San Pedro Cutud, Philippines: Screaming in pain, Filipino devotees had themselves nailed to wooden crosses to mimic the suffering of Jesus Christ on Good Friday in Asia’s largest Roman Catholic nation.
Church leaders have spoken against the annual practice mixing Catholic devotion with folk belief, but it continues to draw big crowds, particularly in northern Pampanga province.
Painter Ruben Enaje, 54, was among half a dozen men whose hands and feet were rubbed with alcohol before locals dressed as Roman soldiers hammered sterilized nails into his flesh.
He has repeated the same act for the last 29 years as part of giving thanks after surviving a fall from a building. This year, he added a gadget— a small microphone near his mouth, although a technical glitch made it difficult to hear him utter Christ’s last words.
The reenactment of Christ’s crucifixion at a dusty mound in San Pedro Cutud village drew at least 4,000 spectators and tourists, dozens of them foreigners. Unlike in the past, organizers this year banned foreigners from being nailed to crosses to prevent the event from “becoming a circus,” said Councilor Harvey Quiwa.
After they were lowered from the crosses, medical workers carried the devotees on a stretcher and made sure there were no complications from their injuries.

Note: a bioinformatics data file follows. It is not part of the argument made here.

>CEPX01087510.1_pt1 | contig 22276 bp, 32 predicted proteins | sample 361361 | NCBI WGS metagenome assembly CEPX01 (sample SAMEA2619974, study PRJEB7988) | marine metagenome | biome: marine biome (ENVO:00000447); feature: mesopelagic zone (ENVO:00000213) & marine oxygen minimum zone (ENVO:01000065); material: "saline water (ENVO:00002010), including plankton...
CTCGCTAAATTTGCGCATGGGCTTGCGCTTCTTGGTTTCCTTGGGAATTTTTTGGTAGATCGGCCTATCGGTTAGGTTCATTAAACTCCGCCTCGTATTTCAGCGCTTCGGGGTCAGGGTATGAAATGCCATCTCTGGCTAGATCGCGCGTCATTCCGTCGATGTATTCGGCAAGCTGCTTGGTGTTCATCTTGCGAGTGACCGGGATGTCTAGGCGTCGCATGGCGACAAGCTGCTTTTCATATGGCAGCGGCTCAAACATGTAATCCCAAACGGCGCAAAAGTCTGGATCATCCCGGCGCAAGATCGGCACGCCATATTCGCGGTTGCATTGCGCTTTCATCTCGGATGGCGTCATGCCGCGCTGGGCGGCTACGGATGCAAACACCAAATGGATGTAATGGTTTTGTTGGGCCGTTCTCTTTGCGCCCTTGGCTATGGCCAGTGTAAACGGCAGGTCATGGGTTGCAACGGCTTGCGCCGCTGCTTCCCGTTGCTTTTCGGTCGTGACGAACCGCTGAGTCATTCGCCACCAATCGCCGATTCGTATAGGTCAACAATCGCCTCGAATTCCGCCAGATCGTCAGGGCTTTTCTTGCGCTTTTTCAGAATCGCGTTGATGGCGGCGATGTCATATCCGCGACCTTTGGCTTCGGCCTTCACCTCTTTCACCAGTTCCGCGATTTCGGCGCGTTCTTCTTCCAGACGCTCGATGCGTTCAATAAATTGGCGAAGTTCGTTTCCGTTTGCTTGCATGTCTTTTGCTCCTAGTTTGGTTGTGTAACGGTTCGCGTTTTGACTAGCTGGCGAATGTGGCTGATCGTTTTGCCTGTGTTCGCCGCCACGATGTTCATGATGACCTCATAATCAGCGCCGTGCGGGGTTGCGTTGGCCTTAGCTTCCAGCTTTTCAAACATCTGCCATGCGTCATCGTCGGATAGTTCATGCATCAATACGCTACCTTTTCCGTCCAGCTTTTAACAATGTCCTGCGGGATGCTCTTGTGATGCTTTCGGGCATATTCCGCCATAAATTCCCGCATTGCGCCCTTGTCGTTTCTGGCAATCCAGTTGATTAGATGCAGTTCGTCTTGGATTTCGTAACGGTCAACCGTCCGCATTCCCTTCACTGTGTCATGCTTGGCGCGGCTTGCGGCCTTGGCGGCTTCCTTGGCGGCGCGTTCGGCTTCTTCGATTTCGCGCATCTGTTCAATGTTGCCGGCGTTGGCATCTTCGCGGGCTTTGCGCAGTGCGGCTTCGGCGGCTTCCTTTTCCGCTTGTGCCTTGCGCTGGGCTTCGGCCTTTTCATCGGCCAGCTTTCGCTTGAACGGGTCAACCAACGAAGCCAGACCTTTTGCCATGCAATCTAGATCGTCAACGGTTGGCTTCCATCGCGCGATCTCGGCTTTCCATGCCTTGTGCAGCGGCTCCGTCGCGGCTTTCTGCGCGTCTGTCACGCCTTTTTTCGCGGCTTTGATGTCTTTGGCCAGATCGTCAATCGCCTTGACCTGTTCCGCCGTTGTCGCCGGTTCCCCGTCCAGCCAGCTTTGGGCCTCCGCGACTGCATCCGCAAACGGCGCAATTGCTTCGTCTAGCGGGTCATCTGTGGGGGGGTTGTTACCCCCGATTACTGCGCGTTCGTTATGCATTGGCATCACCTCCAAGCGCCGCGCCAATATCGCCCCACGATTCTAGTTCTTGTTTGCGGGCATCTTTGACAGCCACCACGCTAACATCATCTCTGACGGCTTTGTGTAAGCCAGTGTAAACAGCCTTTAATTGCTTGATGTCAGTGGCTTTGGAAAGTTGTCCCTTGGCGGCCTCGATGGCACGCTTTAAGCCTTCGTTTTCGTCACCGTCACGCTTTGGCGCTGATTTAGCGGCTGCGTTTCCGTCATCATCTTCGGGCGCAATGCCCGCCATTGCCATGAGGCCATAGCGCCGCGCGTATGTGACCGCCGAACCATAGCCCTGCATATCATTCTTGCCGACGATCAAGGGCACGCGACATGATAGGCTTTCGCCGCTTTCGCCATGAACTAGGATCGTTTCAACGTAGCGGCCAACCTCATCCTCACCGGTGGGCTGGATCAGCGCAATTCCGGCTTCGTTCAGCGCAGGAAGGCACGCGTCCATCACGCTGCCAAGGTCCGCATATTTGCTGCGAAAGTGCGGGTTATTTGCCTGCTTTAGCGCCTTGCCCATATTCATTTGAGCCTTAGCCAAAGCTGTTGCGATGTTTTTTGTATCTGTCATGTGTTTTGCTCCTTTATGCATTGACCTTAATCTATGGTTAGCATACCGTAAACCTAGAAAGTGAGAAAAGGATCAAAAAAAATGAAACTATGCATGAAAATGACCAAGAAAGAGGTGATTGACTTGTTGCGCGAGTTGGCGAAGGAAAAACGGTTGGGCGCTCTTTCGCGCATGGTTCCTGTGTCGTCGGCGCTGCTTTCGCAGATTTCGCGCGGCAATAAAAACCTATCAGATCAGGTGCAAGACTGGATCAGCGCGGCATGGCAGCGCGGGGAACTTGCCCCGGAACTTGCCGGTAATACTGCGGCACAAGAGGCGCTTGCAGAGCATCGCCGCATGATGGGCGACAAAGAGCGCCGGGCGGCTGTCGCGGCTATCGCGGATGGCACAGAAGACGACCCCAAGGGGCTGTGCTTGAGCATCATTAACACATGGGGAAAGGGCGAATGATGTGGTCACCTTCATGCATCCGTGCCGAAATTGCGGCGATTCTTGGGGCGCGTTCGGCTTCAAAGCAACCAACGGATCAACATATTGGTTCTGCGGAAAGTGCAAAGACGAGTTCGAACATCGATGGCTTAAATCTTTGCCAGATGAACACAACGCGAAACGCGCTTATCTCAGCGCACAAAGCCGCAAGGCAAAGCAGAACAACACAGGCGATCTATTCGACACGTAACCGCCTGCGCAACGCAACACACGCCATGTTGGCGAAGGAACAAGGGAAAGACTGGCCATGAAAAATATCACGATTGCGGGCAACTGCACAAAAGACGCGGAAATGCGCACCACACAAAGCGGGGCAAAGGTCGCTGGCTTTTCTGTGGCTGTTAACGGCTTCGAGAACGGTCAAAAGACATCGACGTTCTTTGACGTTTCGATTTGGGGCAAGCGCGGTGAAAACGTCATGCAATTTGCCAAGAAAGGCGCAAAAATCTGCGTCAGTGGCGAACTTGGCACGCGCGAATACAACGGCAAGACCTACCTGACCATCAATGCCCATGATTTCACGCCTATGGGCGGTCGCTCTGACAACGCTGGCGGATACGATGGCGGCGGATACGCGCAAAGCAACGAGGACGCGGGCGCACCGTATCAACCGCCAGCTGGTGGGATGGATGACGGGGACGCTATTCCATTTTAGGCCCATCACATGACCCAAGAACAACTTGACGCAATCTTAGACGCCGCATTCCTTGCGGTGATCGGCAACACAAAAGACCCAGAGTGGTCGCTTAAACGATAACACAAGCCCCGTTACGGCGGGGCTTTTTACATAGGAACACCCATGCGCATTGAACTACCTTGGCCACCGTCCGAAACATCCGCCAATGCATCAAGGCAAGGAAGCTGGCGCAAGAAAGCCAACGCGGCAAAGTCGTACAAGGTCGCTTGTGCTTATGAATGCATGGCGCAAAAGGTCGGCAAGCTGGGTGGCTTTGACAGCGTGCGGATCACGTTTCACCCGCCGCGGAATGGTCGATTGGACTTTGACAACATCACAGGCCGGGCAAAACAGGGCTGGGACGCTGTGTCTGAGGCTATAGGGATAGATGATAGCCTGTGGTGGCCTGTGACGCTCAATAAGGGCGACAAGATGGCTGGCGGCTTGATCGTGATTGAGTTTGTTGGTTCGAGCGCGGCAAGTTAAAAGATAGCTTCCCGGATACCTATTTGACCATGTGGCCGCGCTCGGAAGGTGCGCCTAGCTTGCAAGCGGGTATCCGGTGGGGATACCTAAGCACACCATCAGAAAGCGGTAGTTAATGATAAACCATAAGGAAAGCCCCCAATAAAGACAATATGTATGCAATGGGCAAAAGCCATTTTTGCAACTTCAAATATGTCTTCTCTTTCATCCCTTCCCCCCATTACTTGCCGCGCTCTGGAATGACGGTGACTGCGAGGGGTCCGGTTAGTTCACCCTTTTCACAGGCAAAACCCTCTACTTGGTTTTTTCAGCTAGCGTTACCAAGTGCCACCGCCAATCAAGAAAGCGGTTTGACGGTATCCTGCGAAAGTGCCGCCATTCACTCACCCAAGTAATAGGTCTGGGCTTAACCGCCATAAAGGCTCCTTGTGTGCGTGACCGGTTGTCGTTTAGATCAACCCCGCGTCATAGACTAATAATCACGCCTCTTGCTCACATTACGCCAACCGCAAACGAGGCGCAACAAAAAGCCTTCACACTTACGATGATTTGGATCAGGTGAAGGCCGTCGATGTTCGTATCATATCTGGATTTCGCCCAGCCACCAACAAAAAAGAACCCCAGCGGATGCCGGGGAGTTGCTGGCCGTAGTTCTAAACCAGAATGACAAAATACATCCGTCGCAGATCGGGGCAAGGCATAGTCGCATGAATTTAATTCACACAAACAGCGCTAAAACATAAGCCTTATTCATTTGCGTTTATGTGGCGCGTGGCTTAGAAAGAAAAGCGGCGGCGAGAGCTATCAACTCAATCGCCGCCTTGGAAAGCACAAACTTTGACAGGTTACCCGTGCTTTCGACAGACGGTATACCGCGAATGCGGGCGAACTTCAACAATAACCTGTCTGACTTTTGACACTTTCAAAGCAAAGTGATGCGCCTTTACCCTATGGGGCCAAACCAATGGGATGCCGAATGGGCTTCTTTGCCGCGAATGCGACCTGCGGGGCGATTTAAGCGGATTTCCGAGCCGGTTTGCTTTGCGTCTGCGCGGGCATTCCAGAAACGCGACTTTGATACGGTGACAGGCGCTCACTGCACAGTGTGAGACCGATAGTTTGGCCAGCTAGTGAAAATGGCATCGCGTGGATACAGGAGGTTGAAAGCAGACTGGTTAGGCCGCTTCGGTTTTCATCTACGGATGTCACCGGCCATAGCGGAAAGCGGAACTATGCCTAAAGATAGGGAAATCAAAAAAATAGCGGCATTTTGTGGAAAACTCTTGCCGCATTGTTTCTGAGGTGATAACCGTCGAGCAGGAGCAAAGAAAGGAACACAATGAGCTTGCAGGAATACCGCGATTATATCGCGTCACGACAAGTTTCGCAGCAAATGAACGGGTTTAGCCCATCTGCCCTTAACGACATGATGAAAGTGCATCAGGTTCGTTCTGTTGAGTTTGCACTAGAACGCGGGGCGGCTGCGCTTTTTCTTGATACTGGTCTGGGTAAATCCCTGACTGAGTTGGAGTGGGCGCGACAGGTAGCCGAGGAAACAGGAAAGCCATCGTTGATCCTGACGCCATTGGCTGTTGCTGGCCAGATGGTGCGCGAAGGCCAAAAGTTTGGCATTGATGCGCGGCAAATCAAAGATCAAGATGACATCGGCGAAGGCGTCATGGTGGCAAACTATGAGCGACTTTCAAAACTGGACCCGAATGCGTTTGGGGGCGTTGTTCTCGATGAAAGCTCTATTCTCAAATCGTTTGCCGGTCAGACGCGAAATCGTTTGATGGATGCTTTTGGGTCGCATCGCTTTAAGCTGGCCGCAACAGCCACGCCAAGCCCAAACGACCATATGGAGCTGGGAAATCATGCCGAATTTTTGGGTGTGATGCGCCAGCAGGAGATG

“I think it takes an incredible amount of dedication and commitment to really go through something like that,” said American tourist Tracy Sengillo. “It’s really fascinating.”
Devotees undergo the crucifixions in the belief that such extreme sacrifices are a way to atone for their sins, attain miracle cures for illnesses or give thanks to God.
Similar reenactments were held in other villages around Pampanga and in other provinces, but San Pedro Cutud attracts most crowds.
Before the crucifixions, hundreds of barefoot devotees walked the streets whipping their bare backs with bamboo sticks dangling from a rope.
“I started doing this when my mother got sick, kidney problem. I vowed and prayed to God so that she could be cured,” said electrician Marvin Tao, 25, who has been a flagellant for nine years.
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